Ahead of a potentially pivotal meeting between the UK’s EU relations minister Lord Frost and European Commission vice president Maros Sefcovic over dinner tonight (15 April), “significant differences” remain between the UK and EU over the implementation of the Northern Ireland Protocol.
The Protocol seeks to avoid a hard border in Ireland post-Brexit while maintaining the integrity of the UK’s internal market.
The government has admitted that it has caused “teething problems” for businesses sending goods from Great Britain to Northern Ireland, with customs declarations now required for these movements.
According to the BBC, the UK has produced a technical plan for easing trade friction resulting from the Protocol, but no dates are set for when this plan could come into action.
No to alignment
The UK continues to reject the idea of aligning its sanitary and phytosanitary (SPS) standards for agrifoods and plant products to the EU’s.
This suggestion would reduce checks on such trade between Great Britain and Northern Ireland and remove the requirement for additional documentation such as export health and phytosanitary certificates.
The UK is instead pushing for a ‘trusted trader scheme’ through which firms could have their production and supply chain processes audited to prove their goods meet SPS standards, removing the need for checks and documentation.
However, the Belfast Telegraph reports that technical talks have been moving in the right direction, with Boris Johnson’s official spokesman pointing to regular contact at all levels.
“Both the EU and the UK are engaging with business, civil society and other stakeholders in Northern Ireland to understand the issues that they are facing,” they said.
NI priced out
Industry experts have told the Loadstar that while progress in the talks is welcome, the costs for moving goods between Great Britain and Northern Ireland are increasing as a result of the new requirements.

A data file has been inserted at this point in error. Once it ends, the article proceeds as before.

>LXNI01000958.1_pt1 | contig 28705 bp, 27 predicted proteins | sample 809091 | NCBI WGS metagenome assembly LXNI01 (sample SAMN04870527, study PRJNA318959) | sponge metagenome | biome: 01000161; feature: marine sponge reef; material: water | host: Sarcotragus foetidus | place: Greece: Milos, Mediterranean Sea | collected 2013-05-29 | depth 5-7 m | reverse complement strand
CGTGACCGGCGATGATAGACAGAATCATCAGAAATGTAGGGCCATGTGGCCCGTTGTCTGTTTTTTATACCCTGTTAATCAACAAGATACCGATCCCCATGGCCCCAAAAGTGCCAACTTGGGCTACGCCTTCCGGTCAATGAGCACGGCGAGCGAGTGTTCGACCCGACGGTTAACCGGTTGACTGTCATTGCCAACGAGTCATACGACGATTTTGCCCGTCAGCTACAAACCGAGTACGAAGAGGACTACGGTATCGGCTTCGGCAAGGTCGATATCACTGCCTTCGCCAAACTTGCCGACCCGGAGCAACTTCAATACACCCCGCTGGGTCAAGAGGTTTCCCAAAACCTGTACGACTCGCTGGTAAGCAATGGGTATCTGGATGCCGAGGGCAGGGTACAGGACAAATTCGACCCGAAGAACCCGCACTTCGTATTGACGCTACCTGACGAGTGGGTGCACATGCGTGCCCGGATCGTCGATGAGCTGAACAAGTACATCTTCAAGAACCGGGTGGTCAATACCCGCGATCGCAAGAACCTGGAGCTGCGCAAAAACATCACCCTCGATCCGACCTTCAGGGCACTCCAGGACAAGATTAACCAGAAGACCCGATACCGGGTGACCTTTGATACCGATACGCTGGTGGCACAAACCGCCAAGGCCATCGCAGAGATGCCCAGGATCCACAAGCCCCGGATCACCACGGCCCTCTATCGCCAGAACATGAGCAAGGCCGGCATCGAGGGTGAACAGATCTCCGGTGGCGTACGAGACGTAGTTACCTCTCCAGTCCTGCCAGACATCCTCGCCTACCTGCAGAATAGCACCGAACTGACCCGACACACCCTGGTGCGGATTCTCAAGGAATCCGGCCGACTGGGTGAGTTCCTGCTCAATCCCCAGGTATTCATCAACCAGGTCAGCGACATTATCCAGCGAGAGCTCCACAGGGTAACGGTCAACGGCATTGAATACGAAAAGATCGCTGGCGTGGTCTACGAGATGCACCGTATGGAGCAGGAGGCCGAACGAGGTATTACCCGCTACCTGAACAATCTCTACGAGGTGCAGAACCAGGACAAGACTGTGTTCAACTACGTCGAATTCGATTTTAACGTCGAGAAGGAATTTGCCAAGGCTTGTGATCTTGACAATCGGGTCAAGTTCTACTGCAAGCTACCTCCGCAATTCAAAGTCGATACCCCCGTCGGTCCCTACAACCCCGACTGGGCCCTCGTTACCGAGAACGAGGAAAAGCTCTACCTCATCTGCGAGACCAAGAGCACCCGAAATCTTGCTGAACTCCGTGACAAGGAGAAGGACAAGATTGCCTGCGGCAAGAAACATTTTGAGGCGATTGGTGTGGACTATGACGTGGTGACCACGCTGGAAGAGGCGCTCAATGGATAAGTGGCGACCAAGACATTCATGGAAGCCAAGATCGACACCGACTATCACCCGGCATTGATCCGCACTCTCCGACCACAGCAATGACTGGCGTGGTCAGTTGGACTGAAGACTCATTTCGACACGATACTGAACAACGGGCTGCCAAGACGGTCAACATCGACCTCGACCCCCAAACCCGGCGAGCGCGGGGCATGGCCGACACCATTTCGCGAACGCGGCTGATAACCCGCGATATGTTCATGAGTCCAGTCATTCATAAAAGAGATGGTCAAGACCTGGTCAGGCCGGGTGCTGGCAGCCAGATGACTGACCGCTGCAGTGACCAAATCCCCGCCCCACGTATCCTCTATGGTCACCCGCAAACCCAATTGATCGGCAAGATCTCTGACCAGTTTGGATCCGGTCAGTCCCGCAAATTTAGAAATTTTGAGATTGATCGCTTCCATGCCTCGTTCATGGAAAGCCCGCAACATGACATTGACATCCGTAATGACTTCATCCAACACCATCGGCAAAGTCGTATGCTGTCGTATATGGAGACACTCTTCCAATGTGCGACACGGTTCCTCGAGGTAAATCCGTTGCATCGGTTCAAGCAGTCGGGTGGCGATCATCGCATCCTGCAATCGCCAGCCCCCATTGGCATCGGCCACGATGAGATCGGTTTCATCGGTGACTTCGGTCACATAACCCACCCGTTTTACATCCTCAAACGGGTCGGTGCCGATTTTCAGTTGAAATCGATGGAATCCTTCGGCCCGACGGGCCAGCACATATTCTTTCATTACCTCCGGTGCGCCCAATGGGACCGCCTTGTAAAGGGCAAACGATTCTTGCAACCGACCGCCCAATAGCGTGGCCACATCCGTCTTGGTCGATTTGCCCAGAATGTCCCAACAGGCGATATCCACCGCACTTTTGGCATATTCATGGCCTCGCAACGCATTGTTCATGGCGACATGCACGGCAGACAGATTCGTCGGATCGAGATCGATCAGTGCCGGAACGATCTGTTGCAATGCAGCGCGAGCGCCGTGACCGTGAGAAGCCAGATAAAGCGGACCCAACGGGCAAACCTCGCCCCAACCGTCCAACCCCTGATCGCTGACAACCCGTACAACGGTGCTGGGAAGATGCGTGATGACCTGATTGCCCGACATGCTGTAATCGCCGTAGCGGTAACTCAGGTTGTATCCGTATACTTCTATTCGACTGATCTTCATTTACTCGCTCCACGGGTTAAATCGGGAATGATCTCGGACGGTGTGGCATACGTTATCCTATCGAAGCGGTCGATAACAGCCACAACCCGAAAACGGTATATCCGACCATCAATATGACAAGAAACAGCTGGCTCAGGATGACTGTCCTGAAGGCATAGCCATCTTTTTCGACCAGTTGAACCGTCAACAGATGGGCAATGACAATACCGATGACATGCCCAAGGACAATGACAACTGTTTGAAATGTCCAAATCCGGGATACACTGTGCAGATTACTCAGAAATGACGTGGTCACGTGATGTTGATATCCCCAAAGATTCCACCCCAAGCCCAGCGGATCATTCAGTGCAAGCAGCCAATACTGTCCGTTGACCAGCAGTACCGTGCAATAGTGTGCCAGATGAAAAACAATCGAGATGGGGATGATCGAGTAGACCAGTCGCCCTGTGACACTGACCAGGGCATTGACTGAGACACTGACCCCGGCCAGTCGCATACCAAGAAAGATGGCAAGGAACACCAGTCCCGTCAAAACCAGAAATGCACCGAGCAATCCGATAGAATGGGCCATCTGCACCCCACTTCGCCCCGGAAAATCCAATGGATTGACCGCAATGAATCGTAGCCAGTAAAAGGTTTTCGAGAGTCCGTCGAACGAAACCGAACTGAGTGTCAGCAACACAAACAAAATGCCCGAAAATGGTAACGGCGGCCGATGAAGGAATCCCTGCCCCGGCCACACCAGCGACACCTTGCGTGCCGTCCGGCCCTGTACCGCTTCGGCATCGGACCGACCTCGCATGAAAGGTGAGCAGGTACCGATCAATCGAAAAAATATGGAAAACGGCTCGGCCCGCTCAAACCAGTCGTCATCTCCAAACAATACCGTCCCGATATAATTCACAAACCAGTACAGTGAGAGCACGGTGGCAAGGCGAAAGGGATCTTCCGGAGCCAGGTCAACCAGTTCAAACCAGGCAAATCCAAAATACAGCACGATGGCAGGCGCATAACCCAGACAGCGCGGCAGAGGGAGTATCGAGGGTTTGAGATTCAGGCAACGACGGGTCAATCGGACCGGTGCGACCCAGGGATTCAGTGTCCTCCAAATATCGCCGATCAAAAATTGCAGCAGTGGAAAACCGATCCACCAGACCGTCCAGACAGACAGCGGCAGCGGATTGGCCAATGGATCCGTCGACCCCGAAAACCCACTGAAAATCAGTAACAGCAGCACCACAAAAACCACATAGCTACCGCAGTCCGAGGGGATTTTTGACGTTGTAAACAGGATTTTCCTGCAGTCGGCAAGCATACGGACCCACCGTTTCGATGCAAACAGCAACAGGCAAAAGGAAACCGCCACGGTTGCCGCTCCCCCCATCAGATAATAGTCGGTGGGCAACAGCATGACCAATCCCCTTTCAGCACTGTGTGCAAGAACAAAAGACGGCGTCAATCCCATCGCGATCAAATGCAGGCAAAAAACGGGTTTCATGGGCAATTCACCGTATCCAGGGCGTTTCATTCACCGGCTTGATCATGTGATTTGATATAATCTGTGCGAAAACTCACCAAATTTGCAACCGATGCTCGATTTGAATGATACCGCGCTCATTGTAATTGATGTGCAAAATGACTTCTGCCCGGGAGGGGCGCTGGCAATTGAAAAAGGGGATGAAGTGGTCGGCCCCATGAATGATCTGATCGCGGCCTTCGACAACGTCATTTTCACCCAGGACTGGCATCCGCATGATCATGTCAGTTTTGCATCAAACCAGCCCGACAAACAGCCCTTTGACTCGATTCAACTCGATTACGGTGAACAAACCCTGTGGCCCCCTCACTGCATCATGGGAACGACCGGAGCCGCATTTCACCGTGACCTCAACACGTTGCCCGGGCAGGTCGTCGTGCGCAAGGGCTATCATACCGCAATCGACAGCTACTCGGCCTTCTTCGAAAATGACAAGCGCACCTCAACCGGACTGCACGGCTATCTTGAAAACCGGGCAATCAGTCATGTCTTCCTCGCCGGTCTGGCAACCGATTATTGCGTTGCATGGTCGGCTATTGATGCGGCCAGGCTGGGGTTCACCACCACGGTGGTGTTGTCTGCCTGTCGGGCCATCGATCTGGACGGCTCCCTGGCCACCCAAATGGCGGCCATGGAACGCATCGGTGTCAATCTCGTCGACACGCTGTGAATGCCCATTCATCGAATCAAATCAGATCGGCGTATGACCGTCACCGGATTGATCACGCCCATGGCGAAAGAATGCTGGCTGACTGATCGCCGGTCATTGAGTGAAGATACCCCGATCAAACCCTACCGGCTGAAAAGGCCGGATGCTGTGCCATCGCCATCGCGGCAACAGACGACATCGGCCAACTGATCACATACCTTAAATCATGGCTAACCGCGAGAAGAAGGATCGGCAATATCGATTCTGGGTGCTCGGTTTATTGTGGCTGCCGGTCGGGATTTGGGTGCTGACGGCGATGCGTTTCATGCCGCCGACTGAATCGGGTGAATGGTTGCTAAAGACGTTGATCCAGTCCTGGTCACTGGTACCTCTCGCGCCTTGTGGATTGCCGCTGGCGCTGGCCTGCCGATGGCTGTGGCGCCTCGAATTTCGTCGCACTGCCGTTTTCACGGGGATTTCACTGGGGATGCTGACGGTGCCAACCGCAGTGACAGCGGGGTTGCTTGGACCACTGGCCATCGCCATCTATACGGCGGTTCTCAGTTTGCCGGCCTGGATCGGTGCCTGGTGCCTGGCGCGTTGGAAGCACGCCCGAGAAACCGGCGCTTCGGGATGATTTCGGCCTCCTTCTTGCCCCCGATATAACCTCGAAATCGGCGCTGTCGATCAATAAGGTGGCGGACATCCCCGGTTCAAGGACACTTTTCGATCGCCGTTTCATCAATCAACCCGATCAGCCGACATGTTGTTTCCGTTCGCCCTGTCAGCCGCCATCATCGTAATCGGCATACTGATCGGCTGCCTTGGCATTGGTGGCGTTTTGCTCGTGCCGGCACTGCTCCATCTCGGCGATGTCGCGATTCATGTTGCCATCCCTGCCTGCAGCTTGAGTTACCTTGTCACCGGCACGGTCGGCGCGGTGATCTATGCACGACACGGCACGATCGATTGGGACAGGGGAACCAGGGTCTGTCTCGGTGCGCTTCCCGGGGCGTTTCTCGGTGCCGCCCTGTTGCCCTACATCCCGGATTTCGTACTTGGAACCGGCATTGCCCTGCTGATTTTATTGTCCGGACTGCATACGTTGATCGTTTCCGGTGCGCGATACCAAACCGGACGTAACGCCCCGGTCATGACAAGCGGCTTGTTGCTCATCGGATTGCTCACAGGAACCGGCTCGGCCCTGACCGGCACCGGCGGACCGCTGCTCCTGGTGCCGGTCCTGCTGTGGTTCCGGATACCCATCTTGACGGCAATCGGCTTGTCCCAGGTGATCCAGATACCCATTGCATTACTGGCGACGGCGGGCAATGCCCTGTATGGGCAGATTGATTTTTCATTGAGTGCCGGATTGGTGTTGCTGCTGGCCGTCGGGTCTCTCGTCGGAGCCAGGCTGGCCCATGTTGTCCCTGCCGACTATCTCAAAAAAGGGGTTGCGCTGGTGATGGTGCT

Ulster University Business School’s senior economist, Esmond Birnie, said costs were rising “far more rapidly” in Northern Ireland than in other regions, threatening to price it out of the UK.
He said the Protocol meant it was now easier for Northern Irish firms to trade with the EU than with Great Britain.
Britain typically accounts for a greater share of Northern Irish trade, accounting for £10.4bn in trade last year compared with £2.4bn with the Republic of Ireland, according to Birnie.
The government has also asked for more time to respond to Brussels’ legal action against the UK, which it launched last month.
The EU initiated proceedings because it believed that the British government’s unilateral extension of grace periods for the trade of parcels and agrifoods between Britain and Northern Ireland breached the terms of the 2019 Withdrawal Agreement.
A government spokesperson told Politico: “In line with precedent that typically allows two months to respond to proceedings of this kind, we have agreed with the EU that we will respond to the Letter of Formal Notice by mid-May.”